In some situations, a district court's error in failing to require election of duplicative counts in an indictment is cured if the convictions on all but one count are vacated. United States v. Anderson, 709 F.2d 1305, 1306 (9th Cir.1983), cert. denied, 465 U.S. 1104, 104 S.Ct. 1605, 80 L.Ed.2d 135 (1984); accord United States v. Kimberlin, 776 F.2d 1344, 1348 (7th Cir.1985), cert. denied, --- U.S. ----, 106 S.Ct. 2251, 90 L.Ed.2d 697 (1986). We recognize, however, that the filing of multiple charges may be prejudicial where the evidence of guilt as to some of the alleged offenses may be weak or inconclusive. Under such circumstances, there is a risk that the jury may have returned a verdict of guilty on counts as to which it may have otherwise formed a reasonable doubt, solely because of the strength of the evidence on the remaining counts.


Sherman has failed to persuade us that the jury could have been improperly influenced by the fact that the indictment charged him with the possession of eight firearms in separate charges. The same evidence would have been presented to the jury had the government charged him with possession of eight firearms in a single count.


The evidence of possession of each of the firearms was uncontradicted and overwhelming. Sherman was observed in possession of three firearms on February 14, 1986 at a firing range by an agent of the Bureau of Alcohol, Tobacco and Firearms (A.T.F.). Sherman fired each of these weapons. He also purchased ammunition at the firing range. On February 20, 1986, A.T.F. agents seized these weapons and five others at Sherman's residence.


At trial, Sherman stipulated that he had been convicted of a felony. He offered no defense to the government's evidence that he was in possession of each of the firearms. In closing argument his attorney conceded that Sherman was a convicted felon and informed the jury "[w]e cannot argue about whether or not they were guns." We are satisfied that under the circumstances of this case the outcome of the trial was not affected by the district court's error in denying Sherman's motion to compel the government to elect which of the eight counts of possession of firearms it would present to the jury.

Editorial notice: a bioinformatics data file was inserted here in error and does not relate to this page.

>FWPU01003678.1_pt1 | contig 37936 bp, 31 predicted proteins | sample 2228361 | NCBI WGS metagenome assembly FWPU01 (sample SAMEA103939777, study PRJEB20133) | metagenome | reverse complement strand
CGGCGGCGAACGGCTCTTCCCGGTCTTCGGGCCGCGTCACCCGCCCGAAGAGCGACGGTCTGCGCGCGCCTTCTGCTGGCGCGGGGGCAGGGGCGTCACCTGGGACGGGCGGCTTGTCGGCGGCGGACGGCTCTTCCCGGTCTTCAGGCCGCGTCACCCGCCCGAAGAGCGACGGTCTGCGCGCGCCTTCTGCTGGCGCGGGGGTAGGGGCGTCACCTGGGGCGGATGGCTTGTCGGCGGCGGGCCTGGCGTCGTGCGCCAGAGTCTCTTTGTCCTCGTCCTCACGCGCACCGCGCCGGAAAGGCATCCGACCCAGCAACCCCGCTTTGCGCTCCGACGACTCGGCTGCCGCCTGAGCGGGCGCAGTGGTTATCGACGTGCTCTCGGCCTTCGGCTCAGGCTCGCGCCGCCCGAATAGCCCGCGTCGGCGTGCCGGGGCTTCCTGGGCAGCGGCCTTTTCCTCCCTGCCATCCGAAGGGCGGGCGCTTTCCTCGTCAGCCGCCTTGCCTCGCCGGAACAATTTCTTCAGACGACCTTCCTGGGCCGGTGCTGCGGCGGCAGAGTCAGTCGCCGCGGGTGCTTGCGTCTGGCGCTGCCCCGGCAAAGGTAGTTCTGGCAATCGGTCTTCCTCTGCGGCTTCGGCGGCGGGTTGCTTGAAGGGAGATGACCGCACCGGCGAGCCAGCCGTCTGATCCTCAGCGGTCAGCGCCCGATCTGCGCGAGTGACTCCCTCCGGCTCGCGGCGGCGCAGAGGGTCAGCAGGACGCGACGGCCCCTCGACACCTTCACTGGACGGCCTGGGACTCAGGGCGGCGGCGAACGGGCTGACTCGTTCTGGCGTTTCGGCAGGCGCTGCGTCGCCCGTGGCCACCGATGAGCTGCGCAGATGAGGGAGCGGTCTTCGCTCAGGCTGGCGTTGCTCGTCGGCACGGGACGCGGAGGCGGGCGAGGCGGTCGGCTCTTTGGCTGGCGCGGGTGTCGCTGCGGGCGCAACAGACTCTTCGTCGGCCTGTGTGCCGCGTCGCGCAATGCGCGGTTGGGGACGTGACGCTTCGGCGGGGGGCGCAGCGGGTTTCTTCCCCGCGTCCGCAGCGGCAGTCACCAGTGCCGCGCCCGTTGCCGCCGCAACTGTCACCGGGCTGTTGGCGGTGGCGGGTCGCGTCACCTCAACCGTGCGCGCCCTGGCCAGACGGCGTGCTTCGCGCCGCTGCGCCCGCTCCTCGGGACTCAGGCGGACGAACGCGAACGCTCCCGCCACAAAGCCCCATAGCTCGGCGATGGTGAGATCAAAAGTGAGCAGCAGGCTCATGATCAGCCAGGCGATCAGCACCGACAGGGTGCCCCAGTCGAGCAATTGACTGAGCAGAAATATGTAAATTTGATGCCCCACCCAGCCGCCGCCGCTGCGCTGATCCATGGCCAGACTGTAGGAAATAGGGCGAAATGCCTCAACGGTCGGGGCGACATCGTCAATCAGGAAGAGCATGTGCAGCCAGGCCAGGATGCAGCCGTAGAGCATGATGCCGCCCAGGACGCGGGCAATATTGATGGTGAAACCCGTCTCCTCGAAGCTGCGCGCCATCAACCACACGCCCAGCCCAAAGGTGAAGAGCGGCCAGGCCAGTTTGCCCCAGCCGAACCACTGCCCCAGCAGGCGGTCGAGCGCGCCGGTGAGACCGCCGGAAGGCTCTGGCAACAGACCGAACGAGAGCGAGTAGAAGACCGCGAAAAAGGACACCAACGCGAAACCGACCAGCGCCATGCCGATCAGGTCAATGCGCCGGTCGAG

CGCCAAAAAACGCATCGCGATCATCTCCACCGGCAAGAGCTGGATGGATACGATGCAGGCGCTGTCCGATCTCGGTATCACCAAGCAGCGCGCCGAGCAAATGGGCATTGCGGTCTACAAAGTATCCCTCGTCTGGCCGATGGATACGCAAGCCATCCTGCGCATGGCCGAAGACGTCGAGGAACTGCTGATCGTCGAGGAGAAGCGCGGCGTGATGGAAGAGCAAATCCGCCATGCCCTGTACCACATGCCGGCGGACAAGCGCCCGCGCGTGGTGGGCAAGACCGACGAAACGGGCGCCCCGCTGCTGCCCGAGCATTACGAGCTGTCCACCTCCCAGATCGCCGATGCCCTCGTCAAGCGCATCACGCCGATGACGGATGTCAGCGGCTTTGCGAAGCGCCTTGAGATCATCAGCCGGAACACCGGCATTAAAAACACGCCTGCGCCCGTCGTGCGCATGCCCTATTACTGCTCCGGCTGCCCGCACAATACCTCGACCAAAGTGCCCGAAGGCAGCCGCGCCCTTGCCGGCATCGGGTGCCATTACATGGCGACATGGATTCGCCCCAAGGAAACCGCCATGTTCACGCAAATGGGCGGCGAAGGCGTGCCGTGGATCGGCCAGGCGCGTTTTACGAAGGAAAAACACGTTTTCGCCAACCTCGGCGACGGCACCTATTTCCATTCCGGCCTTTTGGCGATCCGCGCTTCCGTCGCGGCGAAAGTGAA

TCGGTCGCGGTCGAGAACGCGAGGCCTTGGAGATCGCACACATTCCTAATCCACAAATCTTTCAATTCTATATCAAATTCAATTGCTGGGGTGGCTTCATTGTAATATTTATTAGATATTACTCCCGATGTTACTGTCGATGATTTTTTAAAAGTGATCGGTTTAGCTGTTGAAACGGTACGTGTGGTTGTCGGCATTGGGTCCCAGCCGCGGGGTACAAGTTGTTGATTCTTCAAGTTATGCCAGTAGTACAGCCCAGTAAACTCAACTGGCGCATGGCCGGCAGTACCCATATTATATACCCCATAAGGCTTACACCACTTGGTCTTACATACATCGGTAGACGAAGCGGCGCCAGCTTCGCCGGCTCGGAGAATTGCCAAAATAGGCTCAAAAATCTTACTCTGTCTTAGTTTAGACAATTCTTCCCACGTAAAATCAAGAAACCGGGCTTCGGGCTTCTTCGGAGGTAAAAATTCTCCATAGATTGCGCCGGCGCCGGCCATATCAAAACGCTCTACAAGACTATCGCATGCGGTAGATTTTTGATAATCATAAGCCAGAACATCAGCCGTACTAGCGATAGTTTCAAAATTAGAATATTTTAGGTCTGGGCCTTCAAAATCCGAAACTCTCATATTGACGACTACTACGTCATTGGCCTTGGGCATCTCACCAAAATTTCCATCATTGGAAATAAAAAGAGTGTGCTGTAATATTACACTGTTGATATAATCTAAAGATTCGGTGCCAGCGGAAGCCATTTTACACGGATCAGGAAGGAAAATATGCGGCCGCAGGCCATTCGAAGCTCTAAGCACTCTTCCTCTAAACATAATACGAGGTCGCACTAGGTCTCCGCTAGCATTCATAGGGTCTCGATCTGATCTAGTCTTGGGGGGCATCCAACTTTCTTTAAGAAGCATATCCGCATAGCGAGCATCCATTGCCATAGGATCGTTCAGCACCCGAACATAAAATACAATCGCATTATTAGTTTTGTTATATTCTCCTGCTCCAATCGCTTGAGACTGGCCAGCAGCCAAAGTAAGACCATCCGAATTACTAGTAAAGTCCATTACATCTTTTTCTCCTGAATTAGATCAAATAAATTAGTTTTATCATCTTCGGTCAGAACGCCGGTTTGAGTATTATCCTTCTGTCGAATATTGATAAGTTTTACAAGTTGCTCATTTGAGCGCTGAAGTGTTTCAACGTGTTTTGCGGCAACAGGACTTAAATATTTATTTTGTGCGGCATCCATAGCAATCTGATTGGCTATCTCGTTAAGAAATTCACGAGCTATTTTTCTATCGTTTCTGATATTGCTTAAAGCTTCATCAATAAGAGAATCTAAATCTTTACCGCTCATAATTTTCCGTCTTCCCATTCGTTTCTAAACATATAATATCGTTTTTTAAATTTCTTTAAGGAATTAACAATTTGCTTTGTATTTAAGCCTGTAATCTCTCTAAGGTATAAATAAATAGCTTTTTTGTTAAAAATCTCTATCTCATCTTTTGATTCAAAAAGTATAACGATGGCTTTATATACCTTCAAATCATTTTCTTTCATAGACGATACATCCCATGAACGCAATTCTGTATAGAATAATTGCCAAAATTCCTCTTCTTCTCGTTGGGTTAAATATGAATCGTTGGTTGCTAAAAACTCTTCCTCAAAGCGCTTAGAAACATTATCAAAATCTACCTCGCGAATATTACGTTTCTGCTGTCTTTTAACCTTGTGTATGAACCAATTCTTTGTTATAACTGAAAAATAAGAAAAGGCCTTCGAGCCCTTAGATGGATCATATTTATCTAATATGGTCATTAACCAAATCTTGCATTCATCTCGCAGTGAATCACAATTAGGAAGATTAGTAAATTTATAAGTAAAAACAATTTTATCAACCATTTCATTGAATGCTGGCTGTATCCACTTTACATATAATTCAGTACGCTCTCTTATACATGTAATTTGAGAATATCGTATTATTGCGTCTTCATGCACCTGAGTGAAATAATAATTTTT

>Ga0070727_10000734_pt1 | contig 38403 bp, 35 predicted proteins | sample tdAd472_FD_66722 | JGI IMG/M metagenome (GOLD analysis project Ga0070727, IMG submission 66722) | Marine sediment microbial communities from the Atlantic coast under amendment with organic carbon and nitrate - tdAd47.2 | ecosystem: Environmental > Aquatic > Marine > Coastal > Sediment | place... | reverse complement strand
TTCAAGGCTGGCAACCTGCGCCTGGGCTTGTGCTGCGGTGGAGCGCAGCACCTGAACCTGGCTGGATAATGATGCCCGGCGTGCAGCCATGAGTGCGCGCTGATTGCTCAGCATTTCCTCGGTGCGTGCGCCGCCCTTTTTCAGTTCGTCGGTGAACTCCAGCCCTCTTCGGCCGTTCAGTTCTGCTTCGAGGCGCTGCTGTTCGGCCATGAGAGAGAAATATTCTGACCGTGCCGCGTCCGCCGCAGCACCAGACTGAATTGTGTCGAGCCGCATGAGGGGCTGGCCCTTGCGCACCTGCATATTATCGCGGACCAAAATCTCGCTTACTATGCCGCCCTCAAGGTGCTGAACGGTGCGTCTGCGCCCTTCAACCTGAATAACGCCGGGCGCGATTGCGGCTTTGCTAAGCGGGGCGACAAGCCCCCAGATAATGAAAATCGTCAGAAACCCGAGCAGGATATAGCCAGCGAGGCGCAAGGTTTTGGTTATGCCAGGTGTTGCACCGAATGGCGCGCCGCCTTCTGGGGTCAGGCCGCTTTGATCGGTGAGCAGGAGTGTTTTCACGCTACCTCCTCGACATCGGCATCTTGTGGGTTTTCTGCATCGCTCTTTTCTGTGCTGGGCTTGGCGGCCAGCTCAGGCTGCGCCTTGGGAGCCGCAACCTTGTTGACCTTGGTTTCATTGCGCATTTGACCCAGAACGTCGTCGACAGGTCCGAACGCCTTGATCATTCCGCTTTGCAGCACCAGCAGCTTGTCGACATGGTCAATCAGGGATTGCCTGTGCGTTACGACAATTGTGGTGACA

Limitation On Cross-Examination


Sherman also seeks reversal on the ground that the district court committed prejudicial error in restricting the cross-examination of the A.T.F. agents. Sherman argues that, in cross-examining the A.T.F. agents, his attorney was attempting to establish "that both Horn [the operator of the firing range] and Steinfeldt [Sherman's former employer] had told the agents that they were opposed to appellant's political views and that Steinfeldt wanted to fire appellant from his job." Sherman has failed to identify the portion of the record which would demonstrate that these questions were propounded. He has also neglected to inform us where we may find the government's objections to such testimony and the court's adverse rulings. This omission is in clear violation of Rule 13(b)(2)(B), Rules of the United States Court of Appeals for the Ninth Circuit. Nevertheless, we have searched the record of the cross-examination of the A.T.F. agents. We did not find any questions which sought to elicit the hearsay statements purportedly made by Horn and Steinfeldt. The record does reflect that objections to certain questions on cross-examination were sustained. Agent Gonzales was asked: "Do you know if Mr. Sherman was being investigated for anything other than possibly possessing firearms?" Agent Thomason was asked: "Are you aware of the Tucson Victor Court Fighters, an organization--?" Objections on relevancy grounds were sustained to each of these questions. No offer of proof was made to demonstrate their relevancy.